• 831. Louis the Pious announced that the division of the empire would be such that his son Louis the German's domain of Bavaria would include places west of the Meuse including Ainau. The record is not explicit about it being a county or pagus.
  • 843. The Treaty of Verdun, as recorded in the Annales Bertiniani mentions hainaum among the regions between the Scheldt and Rhine to become part of the middle kingdom of Lothair I, and implies it is a county.
  • 844. A document of Lothair I refers to places in pago Hainoense [...] pago Hainnioense
  • 847. A document of Charles the Bald names places in pago Hagnuensi.
  • 852. A document of Lothair I names places in pago Haynau.
  • 855. A document of Lothair II names places in pago Hainau.
  • 870. A document of Charles the Bald names places in pago Hainao.
  • 870. The Treaty of Meerssen mentions the comitatus Hainoum, a county, and granted it to the western kingdom.
  • 872. A document of Charles the Bald names places in pago Hainau.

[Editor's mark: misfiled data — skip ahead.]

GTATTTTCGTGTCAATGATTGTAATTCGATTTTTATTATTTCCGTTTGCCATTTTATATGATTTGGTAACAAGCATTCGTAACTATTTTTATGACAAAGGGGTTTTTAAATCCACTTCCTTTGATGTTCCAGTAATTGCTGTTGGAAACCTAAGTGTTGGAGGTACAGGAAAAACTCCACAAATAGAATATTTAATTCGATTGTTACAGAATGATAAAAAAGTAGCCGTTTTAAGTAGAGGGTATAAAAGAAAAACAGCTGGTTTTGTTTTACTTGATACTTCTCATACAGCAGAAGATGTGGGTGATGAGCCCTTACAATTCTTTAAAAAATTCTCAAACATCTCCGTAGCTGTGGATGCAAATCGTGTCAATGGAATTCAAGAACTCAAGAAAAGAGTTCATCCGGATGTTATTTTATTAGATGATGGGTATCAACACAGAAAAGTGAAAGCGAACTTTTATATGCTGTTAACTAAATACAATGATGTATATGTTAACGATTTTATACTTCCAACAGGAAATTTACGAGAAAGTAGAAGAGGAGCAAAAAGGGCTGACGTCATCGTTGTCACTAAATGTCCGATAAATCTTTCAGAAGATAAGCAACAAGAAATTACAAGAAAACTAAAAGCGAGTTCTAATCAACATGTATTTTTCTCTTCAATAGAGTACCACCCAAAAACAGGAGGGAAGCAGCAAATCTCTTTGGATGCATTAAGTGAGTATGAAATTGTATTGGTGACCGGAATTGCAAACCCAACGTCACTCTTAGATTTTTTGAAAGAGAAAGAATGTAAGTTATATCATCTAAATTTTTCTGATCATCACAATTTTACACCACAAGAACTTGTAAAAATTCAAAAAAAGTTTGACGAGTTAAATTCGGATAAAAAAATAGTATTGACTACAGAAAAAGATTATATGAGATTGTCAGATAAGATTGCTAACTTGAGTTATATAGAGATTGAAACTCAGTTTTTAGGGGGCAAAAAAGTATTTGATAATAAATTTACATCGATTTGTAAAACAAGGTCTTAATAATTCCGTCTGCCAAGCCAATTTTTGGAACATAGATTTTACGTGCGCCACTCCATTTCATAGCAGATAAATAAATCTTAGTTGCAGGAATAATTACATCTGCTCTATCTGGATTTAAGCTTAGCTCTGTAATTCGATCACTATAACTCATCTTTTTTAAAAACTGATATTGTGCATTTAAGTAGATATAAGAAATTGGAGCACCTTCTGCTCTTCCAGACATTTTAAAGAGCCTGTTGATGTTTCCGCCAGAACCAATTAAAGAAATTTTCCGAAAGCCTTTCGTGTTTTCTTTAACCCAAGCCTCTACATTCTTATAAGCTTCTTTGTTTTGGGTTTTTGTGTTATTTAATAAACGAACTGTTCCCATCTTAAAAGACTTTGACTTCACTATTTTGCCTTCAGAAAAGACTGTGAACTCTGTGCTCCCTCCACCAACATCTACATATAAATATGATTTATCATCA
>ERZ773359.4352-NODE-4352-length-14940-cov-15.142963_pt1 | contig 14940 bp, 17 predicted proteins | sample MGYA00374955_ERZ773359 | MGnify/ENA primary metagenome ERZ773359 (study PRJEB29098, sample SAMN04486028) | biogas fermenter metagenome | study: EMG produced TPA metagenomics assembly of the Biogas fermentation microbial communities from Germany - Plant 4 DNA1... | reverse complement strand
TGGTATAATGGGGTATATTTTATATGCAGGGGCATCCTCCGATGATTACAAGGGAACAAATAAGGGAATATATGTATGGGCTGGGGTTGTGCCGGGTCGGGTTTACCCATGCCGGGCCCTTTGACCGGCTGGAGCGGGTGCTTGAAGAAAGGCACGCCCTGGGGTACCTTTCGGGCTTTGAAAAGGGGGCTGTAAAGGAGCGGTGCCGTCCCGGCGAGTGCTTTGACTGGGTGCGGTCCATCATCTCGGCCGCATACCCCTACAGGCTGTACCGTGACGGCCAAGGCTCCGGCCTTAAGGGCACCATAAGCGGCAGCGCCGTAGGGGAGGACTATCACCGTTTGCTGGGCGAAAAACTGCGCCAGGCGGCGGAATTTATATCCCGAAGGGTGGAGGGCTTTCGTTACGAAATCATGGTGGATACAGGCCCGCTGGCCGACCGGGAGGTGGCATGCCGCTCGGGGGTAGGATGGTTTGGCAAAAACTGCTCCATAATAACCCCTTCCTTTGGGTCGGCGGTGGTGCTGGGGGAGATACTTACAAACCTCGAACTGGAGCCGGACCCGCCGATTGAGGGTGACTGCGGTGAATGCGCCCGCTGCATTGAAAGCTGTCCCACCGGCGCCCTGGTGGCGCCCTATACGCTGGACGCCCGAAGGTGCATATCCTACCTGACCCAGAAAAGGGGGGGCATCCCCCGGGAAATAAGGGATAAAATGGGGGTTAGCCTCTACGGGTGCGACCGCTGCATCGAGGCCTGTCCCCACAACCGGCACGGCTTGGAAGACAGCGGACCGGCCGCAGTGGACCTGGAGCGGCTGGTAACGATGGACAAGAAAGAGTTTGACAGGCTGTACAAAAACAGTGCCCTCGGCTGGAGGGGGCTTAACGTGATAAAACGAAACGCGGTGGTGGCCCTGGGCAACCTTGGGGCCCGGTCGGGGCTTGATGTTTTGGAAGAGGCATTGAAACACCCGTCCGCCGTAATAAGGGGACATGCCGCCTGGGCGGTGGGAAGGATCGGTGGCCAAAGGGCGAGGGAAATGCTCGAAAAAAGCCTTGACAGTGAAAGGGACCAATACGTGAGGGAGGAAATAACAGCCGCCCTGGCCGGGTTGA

Many such early medieval pagi in Europe have histories going back to the Roman Empire. As the Roman empire lost centralized control of this region, which lay in the Roman province of Belgica II, it came under the administration of Childeric I, who had been the military ruler of the Frankish army who previously fought under Romans in Gaul, north of the Loire. The Merovingian dynasty, and later the Carolingians, kept many of the Roman districts, and established counts to administer pagi.

The medieval diocese of Cambrai was based upon the Roman civitas of the Nervii, and contained Hainaut.

10th century edit